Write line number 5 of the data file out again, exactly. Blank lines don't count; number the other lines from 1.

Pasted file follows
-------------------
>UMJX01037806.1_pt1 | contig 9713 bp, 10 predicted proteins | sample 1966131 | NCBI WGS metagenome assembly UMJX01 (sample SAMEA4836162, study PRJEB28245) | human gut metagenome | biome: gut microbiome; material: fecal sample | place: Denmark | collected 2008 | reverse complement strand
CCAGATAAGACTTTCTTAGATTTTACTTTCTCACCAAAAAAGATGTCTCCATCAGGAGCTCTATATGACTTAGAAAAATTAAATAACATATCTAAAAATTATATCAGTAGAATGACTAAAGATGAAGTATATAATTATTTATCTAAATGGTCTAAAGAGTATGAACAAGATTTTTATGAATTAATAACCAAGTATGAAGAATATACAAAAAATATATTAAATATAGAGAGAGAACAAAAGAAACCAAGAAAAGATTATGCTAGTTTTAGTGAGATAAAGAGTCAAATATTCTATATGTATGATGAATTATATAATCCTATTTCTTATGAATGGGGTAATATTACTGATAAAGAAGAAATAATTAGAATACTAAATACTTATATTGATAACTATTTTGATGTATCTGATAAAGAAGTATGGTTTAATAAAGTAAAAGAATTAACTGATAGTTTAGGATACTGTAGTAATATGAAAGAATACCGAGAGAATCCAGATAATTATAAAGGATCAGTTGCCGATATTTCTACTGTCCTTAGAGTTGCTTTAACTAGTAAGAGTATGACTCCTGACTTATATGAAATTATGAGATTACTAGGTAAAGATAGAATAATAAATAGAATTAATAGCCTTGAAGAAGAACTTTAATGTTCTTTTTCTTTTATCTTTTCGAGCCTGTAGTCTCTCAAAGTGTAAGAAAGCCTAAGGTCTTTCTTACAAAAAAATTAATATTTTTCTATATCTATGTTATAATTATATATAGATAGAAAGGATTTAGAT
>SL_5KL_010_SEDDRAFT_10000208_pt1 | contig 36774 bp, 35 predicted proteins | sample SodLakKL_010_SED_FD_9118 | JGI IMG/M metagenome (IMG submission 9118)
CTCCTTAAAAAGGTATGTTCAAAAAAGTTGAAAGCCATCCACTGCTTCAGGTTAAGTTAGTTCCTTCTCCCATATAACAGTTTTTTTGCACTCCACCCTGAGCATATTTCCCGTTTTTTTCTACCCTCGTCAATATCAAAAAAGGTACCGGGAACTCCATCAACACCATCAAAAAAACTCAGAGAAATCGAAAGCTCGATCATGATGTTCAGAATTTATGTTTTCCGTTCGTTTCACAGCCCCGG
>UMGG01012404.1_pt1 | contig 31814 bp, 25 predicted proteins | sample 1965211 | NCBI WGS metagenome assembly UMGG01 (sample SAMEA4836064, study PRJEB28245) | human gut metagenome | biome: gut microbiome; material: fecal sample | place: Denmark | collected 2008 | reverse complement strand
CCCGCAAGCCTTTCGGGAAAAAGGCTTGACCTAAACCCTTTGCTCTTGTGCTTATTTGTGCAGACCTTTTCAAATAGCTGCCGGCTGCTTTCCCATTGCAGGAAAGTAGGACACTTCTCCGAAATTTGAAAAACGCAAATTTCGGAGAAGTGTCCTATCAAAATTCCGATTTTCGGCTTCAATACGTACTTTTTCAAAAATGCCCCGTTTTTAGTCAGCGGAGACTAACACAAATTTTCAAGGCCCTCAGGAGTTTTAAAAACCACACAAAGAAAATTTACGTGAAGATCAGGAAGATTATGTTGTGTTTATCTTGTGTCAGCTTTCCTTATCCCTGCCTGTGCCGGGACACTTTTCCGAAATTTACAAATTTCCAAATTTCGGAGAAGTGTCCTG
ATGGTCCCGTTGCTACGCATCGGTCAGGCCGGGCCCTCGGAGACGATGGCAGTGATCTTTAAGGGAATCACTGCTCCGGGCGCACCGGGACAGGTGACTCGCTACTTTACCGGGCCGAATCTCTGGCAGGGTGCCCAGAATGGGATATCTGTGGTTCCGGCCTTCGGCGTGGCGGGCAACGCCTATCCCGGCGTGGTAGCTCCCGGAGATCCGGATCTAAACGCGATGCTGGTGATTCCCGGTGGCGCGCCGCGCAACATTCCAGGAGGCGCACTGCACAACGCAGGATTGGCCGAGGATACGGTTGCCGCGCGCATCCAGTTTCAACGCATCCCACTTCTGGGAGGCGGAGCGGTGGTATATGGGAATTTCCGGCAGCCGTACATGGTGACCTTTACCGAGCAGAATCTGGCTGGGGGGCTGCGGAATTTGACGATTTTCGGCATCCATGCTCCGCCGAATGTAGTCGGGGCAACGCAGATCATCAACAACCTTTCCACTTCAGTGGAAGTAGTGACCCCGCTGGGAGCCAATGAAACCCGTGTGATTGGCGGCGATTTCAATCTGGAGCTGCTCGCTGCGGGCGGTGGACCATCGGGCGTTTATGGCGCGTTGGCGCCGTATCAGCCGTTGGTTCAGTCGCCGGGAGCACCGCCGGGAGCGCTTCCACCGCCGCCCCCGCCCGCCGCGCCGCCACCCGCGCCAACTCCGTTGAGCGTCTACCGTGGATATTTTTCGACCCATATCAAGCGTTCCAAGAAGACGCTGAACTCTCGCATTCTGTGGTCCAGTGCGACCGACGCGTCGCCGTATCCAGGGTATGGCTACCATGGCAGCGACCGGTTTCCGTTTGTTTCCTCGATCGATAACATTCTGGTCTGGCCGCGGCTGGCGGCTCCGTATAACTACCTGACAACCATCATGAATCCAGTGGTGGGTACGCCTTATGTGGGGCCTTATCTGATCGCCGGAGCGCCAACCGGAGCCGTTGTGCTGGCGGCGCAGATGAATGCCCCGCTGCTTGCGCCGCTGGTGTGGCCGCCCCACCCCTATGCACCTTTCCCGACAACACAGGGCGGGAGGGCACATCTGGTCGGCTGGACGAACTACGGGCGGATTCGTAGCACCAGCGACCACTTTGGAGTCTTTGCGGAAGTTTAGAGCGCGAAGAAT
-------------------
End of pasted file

>UMGG01012404.1_pt1 | contig 31814 bp, 25 predicted proteins | sample 1965211 | NCBI WGS metagenome assembly UMGG01 (sample SAMEA4836064, study PRJEB28245) | human gut metagenome | biome: gut microbiome; material: fecal sample | place: Denmark | collected 2008 | reverse complement strand